The next couple of years, 1978 and 1979, Andy played for Joe Morgan in Pawtucket, never playing full-time and never truly outstanding (.263 with 14 RBIs in 1978, but declining to .152 and 10 RBIs in 1979). In 1978, oddly, he switched positions in the battery and threw from the mound during one game – just for an inning, in which he gave up three hits and two earned runs. In 2005 he didn’t have a distinct memory of the occasion – though he did recall pitching a no-hitter back in Little League.
Merchant had it in mind to become a bullpen coach after his playing days were over and felt he’d been in line for a position along those lines, serving as “sort of a player-coach.” But things went awry and it didn’t work out that way. Despite the depth the Sox had in catching, Merchant was a left-handed-hitting catcher and those were rare so the Sox were reluctant to let him go. “I never was in the trade picture, I guess you might say.” The way it all ended, though, was a bit bizarre. In 1980 Merchant received a letter inviting him to spring training, to report to the minor-league camp. “I didn’t show up and I didn’t plan on coming back, but then I had a phone call. Sam Bowen called me up [from the big-league camp]. He said, ‘Your uniform’s in your locker. Everybody’s wondering where you’re at.’ I said, ‘I didn’t get a letter, I didn’t hear from Boston or anybody.’ I didn’t know I was supposed to report back to the big-league team that particular year.” So he called up Red Sox executive Ed Kenney. “He wanted to know if I could catch the next flight out to report to spring training. I said I’d be glad to. I done missed about a week. And I said, `Well, would y’all pay me for that week if I come?’ And you’re not going to believe this, but the connection on the phone, we faded out. We lost connection.” It wasn’t as though Kenney hung up on Merchant. “No, it went fuzzy and we lost connection. I didn’t call him back and he didn’t call me back and that’s the way my career ended right there.”
Merchant took up working for Alabama Power as a line-clearing specialist. He noted further, “I never have to this day got a release from Boston.” When the interviewer suggested that perhaps he should report for duty, even though it was more than a quarter-century later, Merchant said that some people had told him, “You ought to sue them for retroactive. You never got your release.”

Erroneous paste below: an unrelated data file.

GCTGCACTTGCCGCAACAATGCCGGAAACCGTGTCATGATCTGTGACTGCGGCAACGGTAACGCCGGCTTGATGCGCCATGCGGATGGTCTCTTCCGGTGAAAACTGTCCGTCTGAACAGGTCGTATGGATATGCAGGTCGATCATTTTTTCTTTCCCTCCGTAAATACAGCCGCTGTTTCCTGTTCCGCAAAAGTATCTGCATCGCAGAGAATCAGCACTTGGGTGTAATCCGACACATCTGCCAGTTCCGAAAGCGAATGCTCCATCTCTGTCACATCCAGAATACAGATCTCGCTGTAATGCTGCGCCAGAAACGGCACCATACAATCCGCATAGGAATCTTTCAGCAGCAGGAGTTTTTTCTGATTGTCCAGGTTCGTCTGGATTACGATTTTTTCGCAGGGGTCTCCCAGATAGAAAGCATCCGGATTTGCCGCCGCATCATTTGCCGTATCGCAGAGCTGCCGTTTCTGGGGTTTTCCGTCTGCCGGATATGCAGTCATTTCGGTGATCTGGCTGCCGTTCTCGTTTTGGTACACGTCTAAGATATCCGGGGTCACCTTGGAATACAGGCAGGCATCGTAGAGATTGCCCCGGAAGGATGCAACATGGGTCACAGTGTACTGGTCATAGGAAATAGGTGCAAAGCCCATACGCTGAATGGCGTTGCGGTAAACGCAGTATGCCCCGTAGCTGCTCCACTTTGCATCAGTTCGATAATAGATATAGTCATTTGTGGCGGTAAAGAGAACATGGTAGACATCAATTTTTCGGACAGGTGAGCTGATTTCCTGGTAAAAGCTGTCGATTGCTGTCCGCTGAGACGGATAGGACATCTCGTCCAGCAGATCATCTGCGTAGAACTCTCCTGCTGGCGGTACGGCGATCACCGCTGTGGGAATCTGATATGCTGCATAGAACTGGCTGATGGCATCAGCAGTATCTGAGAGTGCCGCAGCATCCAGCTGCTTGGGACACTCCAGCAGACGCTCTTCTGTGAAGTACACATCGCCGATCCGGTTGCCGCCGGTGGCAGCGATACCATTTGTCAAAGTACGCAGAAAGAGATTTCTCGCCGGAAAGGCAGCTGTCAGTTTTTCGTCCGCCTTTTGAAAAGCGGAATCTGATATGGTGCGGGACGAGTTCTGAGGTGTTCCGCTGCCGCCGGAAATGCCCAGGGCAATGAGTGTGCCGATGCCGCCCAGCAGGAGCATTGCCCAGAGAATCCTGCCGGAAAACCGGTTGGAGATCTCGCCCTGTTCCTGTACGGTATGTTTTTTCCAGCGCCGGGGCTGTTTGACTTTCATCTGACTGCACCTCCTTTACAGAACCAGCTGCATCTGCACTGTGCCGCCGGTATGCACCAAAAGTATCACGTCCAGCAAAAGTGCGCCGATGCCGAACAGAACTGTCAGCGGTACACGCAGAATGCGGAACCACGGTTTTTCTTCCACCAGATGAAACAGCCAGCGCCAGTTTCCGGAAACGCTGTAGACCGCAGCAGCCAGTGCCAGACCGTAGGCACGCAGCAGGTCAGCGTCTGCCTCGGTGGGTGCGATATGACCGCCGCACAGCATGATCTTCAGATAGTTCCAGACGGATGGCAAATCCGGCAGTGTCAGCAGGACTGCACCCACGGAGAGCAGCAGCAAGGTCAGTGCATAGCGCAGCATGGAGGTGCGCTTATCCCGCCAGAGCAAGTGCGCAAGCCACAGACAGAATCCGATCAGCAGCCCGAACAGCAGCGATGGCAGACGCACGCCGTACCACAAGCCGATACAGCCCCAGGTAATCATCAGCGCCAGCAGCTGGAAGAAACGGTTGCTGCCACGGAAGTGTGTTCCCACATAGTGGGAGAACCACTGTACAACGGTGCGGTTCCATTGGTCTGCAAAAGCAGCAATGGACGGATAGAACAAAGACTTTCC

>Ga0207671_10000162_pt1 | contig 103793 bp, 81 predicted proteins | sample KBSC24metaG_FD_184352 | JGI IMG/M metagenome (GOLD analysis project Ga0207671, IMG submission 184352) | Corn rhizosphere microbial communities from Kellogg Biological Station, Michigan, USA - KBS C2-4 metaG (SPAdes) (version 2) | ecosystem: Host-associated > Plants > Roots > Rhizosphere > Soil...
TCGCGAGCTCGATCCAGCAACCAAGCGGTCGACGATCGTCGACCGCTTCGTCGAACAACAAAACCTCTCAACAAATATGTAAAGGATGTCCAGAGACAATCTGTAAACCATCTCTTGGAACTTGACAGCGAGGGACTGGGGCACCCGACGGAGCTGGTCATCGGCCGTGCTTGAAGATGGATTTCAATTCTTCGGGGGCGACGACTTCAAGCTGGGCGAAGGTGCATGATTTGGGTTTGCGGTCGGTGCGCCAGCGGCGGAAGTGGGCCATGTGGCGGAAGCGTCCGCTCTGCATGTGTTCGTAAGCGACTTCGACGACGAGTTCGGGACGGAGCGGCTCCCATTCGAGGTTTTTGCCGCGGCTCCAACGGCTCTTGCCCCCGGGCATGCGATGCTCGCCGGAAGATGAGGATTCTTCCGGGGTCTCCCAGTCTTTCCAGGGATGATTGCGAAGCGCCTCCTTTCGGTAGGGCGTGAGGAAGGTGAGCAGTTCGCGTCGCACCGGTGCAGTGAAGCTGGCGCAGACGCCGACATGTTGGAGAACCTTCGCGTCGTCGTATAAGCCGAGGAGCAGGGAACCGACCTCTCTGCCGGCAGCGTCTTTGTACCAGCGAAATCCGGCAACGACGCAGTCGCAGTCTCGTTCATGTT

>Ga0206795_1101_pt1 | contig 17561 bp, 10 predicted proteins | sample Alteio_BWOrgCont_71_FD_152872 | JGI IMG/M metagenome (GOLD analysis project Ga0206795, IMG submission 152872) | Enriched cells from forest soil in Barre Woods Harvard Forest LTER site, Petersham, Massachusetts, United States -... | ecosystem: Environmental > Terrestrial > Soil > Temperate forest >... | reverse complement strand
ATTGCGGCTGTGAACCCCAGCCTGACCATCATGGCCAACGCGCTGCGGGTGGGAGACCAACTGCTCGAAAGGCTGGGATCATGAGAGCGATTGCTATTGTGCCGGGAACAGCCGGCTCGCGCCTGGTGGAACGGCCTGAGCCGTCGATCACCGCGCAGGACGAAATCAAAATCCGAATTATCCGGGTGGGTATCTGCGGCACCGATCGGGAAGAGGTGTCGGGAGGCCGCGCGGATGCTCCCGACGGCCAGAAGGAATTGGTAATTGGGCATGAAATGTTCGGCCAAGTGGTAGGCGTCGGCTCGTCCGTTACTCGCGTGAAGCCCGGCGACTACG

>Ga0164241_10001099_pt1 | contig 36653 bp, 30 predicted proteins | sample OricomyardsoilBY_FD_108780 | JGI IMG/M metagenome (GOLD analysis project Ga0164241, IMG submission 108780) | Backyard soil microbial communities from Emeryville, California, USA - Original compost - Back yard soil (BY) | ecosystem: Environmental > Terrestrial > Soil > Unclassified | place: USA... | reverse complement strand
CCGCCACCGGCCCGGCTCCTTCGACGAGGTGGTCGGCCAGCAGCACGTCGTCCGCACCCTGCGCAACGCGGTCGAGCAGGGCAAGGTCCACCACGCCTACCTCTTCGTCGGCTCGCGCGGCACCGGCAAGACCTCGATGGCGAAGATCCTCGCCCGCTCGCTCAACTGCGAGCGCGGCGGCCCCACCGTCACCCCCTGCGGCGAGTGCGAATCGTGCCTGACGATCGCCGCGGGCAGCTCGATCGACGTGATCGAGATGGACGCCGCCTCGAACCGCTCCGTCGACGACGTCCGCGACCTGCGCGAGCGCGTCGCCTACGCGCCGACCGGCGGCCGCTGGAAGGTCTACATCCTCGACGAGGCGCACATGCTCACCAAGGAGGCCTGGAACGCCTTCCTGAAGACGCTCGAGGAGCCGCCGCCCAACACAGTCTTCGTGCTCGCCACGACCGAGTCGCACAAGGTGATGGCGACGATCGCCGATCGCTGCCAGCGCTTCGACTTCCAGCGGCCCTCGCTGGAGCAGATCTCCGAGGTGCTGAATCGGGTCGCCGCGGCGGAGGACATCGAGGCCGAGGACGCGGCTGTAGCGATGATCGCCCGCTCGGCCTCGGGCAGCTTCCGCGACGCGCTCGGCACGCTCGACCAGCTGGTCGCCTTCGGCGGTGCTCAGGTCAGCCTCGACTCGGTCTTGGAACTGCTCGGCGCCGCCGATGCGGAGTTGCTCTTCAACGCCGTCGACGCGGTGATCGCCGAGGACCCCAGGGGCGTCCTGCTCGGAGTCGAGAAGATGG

Andy Merchant worked 20 years for Alabama Power and took his retirement in the year 2000. As of 2005, he was working as a caregiver, helping take care of a man in his neighborhood who was wheelchair-bound with rheumatoid arthritis.
“The type people that were ahead of me, I feel like I never got the opportunity to show what I could do. You get called up from Triple-A, and you sit around. You lose your timing, you lose everything sitting on the bench. Just warming up pitchers in the bullpen, you can’t perform in front of 30,000 people who expect you to perform well. In ’75, I got right into a game, which was all right. In ’76, it felt like I just sat around a lot more. It is hard. It’s very difficult to perform where you’re sitting around like that.”
Merchant expressed pleasure in receiving alumni mailings from the Red Sox, and kept them informed of his changes in work, even though the team he began to root for in retirement was the Atlanta Braves. He was clear, though, that he harbored no animosity at all toward the Red Sox. “I got overlooked a little bit. It’s part of life. I enjoyed a cup of coffee and then went on about my way. I came along at the wrong time, evidently, but that’s all right. I enjoyed it while I was there, I really did. I don’t have no complaints or gripes about it. It was really special in my life.”
Interviews with Andy Merchant were conducted by Bill Nowlin on October 12, 2001, and August 10 and September 24, 2005. All quotations from this biography are from one or the other of these interviews.